CMA gives provisional nod to Viasat-Inmarsat deal

The UK's competition watchdog thinks Viasat's $7.3 billion acquisition of Inmarsat won't harm competition in the satellite sector after all.

Nick Wood

March 6, 2023

2 Min Read
CMA gives provisional nod to Viasat-Inmarsat deal

The UK’s competition watchdog thinks Viasat’s $7.3 billion acquisition of Inmarsat won’t harm competition in the satellite sector after all.

This is the provisional conclusion of the Competition and Markets Authority (CMA)’s Phase 2 investigation. It was published last week, but the announcement flew under the radar somewhat because the global telecoms industry was at Mobile World Congress (MWC), collectively tying itself in knots about what it is and what it should be doing.

According to Richard Feasey, chair of the CMA inquiry group that conducted the review, “while Viasat and Inmarsat compete closely, the evidence suggests that the merged company will face significant competition in the coming years – from both emerging players like Starlink and from established firms like Intelsat and Panasonic.”

This represents something of a U-turn compared to the Phase 1 investigation. The CMA warned last October that Viasat and Inmarsat both compete closely with each other in the in-flight connectivity market, and that there is “significant uncertainty” about when – if at all – new players like OneWeb, Telesat, and the aforementioned Starlink “would be in a position to compete effectively.”

These concerns were what prompted the more in-depth Phase 2 probe in the first place. However, it seems that the CMA now thinks it was being overly cautious.

“This is an evolving and rapidly expanding sector, in which there have been significant developments even during the course of our 4-month investigation,” said Feasey. “We see this continuing as demand for satellite connectivity increases.”

Indeed, there have been multiple and varied satellite-related stories here on in the last month alone. Perhaps most noteworthy has been the ramping-up of efforts to incorporate 3GPP’s non-terrestrial network (NTN) standard into upcoming smartphones, enabling direct satellite-to-phone communications. Late February saw announcements from rugged phone brand Cat and Qualcomm about satellite-capable devices, and just last week, Viasat itself partnered with Ligado to offer direct-to-device (D2D) services via the latter’s SkyTerra satellite network.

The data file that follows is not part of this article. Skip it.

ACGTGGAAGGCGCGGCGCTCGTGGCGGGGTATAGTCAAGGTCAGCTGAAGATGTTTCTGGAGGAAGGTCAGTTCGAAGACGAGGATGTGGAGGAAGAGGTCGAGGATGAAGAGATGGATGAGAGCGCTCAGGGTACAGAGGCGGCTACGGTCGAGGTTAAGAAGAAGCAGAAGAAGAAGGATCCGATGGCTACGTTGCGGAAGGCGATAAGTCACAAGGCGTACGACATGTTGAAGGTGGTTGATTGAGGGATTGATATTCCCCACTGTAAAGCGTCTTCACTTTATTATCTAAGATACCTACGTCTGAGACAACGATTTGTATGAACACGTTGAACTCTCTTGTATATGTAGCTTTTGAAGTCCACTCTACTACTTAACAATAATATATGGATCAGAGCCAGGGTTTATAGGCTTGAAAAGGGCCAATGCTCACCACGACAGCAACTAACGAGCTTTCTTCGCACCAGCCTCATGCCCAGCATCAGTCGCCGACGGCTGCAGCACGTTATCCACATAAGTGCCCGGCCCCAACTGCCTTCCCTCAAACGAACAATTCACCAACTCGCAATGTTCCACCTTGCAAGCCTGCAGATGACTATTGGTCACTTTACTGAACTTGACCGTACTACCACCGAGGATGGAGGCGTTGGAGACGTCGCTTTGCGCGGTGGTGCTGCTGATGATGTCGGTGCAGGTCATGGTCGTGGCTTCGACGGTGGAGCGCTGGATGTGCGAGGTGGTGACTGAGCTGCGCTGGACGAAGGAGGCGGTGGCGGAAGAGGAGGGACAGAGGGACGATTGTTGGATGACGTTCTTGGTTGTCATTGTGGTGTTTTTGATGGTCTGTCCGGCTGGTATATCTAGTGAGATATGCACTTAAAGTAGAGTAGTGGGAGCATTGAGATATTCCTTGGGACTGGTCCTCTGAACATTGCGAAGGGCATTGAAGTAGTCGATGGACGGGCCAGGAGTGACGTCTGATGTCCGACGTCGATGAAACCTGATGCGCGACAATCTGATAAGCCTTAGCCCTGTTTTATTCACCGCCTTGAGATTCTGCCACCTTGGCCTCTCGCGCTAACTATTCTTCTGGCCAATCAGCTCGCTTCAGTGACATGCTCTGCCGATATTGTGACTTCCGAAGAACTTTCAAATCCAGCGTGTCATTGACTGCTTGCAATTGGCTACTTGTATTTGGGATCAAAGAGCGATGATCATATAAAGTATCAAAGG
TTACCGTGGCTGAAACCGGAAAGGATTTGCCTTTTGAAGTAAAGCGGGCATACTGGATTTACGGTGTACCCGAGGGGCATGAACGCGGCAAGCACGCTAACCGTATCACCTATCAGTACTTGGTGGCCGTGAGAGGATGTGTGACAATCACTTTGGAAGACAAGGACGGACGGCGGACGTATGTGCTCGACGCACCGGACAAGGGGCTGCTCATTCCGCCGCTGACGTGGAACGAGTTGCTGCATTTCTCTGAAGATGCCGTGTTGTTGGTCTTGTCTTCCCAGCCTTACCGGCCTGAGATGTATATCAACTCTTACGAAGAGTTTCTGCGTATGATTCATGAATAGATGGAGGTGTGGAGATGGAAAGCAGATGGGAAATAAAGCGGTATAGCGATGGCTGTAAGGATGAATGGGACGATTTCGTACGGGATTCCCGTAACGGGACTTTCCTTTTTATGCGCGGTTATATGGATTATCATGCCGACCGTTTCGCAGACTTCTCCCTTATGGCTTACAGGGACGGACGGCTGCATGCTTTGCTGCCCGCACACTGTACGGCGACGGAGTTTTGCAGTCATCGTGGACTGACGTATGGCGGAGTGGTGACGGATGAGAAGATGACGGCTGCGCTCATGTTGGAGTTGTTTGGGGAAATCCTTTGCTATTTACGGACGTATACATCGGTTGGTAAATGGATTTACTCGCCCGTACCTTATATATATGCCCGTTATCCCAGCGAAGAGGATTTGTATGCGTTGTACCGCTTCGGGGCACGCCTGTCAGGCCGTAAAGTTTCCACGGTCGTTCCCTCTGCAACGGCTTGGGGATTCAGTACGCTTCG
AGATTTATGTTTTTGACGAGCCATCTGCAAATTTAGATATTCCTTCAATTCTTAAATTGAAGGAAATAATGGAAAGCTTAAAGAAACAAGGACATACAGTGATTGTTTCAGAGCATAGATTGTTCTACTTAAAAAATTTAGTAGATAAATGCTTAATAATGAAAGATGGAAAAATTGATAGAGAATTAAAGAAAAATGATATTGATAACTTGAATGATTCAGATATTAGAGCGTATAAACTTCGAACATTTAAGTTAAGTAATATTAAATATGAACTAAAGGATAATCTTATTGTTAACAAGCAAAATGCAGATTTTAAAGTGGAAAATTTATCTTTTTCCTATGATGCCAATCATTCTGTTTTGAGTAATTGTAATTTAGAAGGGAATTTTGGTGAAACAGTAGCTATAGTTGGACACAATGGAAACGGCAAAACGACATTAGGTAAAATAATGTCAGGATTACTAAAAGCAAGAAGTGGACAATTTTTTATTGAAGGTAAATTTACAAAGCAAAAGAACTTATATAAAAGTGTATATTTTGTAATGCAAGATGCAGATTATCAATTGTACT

The CMA has invited responses to its findings, giving interested parties until 21 March to submit their views.

As you might expect, Viasat and Inmarsat are more than happy about how Phase 2 has turned out.

“This is an important milestone in the regulatory process that acknowledges the strong evidence of the highly competitive nature of the global market for satellite communications which includes numerous providers, including well-established companies and well-funded new entrants,” they said in a joint statement.

“The combination of the two companies’ complementary technology and assets will create a better business that will offer greater capabilities to UK consumers and government customers alike. It will also play a critical role in creating new jobs and delivering the goals of the UK’s National Space Strategy.”

The CMA’s final decision on the merger is due by the end of the month.


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About the Author(s)

Nick Wood

Nick is a freelancer who has covered the global telecoms industry for more than 15 years. Areas of expertise include operator strategies; M&As; and emerging technologies, among others. As a freelancer, Nick has contributed news and features for many well-known industry publications. Before that, he wrote daily news and regular features as deputy editor of Total Telecom. He has a first-class honours degree in journalism from the University of Westminster.

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